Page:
TCF’s compensation of non-employee Directors in 2016, including cash and other non-cash compensation, is shown in the following table. Messrs. Dahl and Jasper are executive officers of TCF and do not receive any compensation for their service as Directors. Mr. Cooper was an executive officer, other than a named executive officer, until the time of his death, and also served on the Board without additional compensation. Dr. Sullivan was elected to the Board in April 2016.

 

    Fees Earned or       All Other    
    Paid in Cash   Stock Awards   Compensation   Total
Name   ($)   ($)(3)(5)   ($)(4)   ($)
Peter Bell   $ 87,500   $ 45,000   $ 11,615   $ 144,115
William F. Bieber   $ 67,500   $ 45,000   $ 15,955   $ 128,455
Theodore J. Bigos   $ 67,500   $ 45,000   $ 22,908   $ 135,408
Thomas A. Cusick(1)   $ 38,334   $ 45,000   $ 2,086   $ 85,420
Karen L. Grandstrand   $ 107,500   $ 45,000   $ 13,100   $ 165,600
George G. Johnson   $ 87,500   $ 45,000   $ 21,093   $ 153,593
Richard H. King   $ 87,500   $ 45,000   $ 10,459   $ 142,959
Vance K. Opperman   $ 107,500   $ 45,000   $ 21,898   $ 174,398
James M. Ramstad   $ 67,500   $ 45,000   $ 795   $ 113,295
Roger J. Sit   $ 82,500   $ 45,000   $ 20,000   $ 147,500
Julie H. Sullivan(2)   $ 35,000   $ 33,751   $   $ 68,751
Barry N. Winslow   $ 67,500   $ 45,000   $ 29,281   $ 141,781
Richard A. Zona   $ 87,500   $ 45,000   $ 15,000   $ 147,500
(1) Mr. Cusick retired from the Board in April 2016.
(2) Dr. Sullivan was elected to the Board in April 2016.
(3) The grant date fair value for all awards is computed in accordance with Financial Accounting Standards Board (“FASB”) Accounting Standard Codification (“ASC”) Topic 718, “Stock Compensation.” TCF’s accounting policy for stock-based compensation is described in Notes 1 and 15 of the Notes to TCF’s Consolidated Financial Statements included in TCF’s Annual Report on Form 10-K for the year ended December 31, 2016. Dividends are paid on the shares at the rate generally paid to holders of TCF common stock.
(4) This column consists of matching charitable gift contributions by TCF Foundation on behalf of Directors and travel expenses for spouses or significant others for Board meetings. The material terms regarding the matching charitable gift program are described below under “Material Information Regarding Directors’ Compensation.” Mr. Winslow’s total reflects a $10,000 contribution made by him in 2015 that was matched by the TCF Foundation in 2016.
(5) Outstanding equity awards of non-employee Directors at December 31, 2016 consisted of the following:
   
      Number of Shares of Unvested   Market Value of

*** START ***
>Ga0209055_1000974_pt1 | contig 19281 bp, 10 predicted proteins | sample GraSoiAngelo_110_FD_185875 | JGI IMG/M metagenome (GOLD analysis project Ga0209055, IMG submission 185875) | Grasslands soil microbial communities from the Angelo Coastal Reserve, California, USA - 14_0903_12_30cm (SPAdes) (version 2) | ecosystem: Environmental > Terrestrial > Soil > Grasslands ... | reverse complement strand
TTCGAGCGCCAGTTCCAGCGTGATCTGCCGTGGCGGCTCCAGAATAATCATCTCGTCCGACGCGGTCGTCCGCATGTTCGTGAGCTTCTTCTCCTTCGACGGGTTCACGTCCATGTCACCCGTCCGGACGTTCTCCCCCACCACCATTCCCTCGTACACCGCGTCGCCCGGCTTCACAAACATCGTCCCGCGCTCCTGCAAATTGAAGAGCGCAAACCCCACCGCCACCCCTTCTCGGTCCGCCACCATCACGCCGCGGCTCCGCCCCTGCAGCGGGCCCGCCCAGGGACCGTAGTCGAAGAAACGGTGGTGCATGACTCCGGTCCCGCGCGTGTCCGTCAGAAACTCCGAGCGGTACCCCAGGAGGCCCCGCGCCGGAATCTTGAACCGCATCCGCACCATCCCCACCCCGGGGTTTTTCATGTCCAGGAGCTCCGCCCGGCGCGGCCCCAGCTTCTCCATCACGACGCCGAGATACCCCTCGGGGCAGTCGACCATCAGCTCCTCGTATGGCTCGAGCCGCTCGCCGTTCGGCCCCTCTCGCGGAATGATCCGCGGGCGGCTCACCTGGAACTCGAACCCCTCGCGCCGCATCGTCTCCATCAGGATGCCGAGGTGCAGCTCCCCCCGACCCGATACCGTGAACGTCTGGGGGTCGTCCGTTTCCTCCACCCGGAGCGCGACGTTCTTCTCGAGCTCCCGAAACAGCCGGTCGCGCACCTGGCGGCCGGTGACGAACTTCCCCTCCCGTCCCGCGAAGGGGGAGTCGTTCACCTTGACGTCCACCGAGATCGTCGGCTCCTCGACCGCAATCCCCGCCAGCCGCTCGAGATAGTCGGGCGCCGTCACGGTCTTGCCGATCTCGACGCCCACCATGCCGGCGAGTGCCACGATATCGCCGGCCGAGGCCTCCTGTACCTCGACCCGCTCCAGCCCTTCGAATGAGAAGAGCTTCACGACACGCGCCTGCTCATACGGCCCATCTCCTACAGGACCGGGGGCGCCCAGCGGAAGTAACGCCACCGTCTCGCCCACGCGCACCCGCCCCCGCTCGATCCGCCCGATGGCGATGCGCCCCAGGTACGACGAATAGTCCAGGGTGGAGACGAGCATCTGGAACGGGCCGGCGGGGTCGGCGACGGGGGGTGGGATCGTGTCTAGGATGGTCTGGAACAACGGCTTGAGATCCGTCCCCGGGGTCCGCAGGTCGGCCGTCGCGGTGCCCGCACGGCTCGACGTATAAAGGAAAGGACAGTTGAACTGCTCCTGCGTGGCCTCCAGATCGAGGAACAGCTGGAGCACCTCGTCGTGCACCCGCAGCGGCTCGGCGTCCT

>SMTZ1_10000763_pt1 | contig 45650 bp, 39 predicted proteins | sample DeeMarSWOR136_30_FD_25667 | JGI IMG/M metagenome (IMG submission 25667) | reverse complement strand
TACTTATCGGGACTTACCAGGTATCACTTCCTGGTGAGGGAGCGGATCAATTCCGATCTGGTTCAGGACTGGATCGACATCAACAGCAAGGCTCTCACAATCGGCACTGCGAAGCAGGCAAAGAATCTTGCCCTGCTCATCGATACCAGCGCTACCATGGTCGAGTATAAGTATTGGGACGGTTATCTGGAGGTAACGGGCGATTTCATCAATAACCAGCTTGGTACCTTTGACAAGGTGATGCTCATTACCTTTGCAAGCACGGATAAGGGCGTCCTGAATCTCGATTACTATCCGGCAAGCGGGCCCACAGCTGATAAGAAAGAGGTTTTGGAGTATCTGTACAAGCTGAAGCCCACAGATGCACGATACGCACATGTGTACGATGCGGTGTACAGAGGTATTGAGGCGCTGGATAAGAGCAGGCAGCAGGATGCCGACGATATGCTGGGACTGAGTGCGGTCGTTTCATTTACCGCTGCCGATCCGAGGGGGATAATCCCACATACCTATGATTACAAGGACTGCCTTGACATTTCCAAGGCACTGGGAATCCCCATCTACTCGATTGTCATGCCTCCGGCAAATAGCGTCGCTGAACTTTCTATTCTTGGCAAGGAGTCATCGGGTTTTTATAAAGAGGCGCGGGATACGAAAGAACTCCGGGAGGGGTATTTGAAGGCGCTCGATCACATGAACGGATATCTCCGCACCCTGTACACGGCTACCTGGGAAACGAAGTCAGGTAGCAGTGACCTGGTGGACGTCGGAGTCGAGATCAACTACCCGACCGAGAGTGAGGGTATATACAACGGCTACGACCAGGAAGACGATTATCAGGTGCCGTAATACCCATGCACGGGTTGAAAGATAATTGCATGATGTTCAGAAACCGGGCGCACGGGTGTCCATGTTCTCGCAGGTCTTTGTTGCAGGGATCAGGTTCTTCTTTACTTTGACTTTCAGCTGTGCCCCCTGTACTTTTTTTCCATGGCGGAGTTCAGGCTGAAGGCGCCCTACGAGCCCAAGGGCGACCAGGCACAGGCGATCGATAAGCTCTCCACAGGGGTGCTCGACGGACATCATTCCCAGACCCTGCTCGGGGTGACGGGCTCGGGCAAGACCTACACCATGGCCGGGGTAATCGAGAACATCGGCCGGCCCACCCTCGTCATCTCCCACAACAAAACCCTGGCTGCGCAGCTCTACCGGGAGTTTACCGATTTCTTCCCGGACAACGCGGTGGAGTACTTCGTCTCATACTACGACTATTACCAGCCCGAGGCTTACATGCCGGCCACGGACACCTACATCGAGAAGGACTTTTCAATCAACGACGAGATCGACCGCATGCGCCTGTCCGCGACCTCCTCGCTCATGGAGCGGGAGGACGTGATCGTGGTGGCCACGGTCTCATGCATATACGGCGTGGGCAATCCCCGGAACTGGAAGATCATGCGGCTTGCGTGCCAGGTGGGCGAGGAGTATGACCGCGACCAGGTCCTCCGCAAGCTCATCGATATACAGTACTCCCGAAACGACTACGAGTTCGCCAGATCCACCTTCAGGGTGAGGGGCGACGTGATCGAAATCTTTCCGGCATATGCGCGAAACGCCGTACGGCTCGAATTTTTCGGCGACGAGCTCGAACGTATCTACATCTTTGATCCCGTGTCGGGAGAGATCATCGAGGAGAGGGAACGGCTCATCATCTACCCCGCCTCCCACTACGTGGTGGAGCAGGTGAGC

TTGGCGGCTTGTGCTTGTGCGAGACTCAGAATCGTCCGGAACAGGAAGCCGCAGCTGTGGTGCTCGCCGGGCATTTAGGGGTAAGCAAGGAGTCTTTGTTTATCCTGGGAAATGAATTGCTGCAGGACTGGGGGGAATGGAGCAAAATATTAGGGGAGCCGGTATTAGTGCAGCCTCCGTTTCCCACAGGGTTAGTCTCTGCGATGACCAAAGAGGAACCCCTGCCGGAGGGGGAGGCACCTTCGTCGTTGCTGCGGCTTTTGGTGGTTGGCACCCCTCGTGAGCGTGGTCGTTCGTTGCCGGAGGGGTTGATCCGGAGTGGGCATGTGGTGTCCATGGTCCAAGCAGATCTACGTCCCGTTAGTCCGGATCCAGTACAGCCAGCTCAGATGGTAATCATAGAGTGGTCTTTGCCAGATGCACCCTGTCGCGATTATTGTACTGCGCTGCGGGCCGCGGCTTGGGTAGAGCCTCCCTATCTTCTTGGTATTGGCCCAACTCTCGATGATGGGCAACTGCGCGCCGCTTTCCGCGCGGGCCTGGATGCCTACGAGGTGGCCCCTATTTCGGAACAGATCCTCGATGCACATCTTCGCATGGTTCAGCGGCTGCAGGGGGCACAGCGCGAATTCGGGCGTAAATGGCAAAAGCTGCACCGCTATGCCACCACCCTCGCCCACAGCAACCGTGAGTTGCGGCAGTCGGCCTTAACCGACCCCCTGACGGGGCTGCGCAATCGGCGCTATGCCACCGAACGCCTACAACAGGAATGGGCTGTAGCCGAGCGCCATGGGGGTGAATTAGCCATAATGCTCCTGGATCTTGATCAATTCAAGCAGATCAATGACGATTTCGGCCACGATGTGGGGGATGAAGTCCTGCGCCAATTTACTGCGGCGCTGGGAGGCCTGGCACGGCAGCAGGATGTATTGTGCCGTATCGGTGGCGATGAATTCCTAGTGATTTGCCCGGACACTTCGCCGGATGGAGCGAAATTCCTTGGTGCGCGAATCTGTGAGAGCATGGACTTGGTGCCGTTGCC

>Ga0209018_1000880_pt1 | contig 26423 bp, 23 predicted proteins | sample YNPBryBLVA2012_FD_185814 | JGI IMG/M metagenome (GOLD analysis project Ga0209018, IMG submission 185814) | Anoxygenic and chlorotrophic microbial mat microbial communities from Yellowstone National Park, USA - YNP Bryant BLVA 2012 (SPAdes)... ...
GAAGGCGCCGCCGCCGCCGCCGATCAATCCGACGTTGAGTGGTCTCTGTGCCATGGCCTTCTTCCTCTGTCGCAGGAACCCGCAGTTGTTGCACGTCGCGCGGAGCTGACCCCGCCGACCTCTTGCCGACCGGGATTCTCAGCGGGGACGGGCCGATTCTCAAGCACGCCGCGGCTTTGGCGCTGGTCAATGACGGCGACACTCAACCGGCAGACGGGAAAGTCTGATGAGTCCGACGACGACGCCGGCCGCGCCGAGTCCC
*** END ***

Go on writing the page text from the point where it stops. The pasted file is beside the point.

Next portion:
Restricted Stock   Unvested Shares
  Name   (#)(a)   ($)(b)(c)
  Bell   3,629   $ 71,092
  Bieber   3,629   $ 71,092
  Bigos   3,629   $ 71,092
  Grandstrand   3,629   $ 71,092
  Johnson   3,629   $ 71,092
  King   3,629   $ 71,092
  Opperman   3,629   $ 71,092
  Ramstad   3,629   $ 71,092
  Sit   3,629   $ 71,092
  Sullivan   2,469   $  48,368
  Winslow   3,629   $ 71,092
  Zona   3,629   $ 71,092
  (a) Includes unvested restricted stock awards made on January 19, 2016 to each Director except for Dr. Sullivan who received 2,469 shares upon joining the Board on April 27, 2016. All awards vested on January 17, 2017. Dividends are paid on unvested restricted shares granted under the Directors Stock Grant Program at the rate generally paid to holders of TCF common stock.
  (b) Consists of the number of unvested shares shown in the previous column, multiplied by the closing stock price on December 30, 2016 of $19.59 per share.
  (c) The total grant date fair value of the stock awards made in 2016 is shown on the Director Compensation table.

 

TCF FINANCIAL CORPORATION - 2017 Proxy Statement    18

 
Back to Contents

Material Information Regarding Directors’ Compensation

 

Cash compensation for each non-employee Director consists of the following:
  Annual Retainer of $70,000;
  An additional $20,000 annual retainer for each Committee or Subcommittee Chaired by a Director; and
  An additional $20,000 annual retainer for the Lead Director.
Employee Directors (Messrs. Dahl, and Jasper) are not compensated for service as Directors.
Directors Stock Grant Program (approved by stockholders):
  Annually, each non-employee Director receives a grant of TCF common stock equal to $45,000. For any Director elected after a stock grant has been awarded, a pro-rata stock grant is awarded;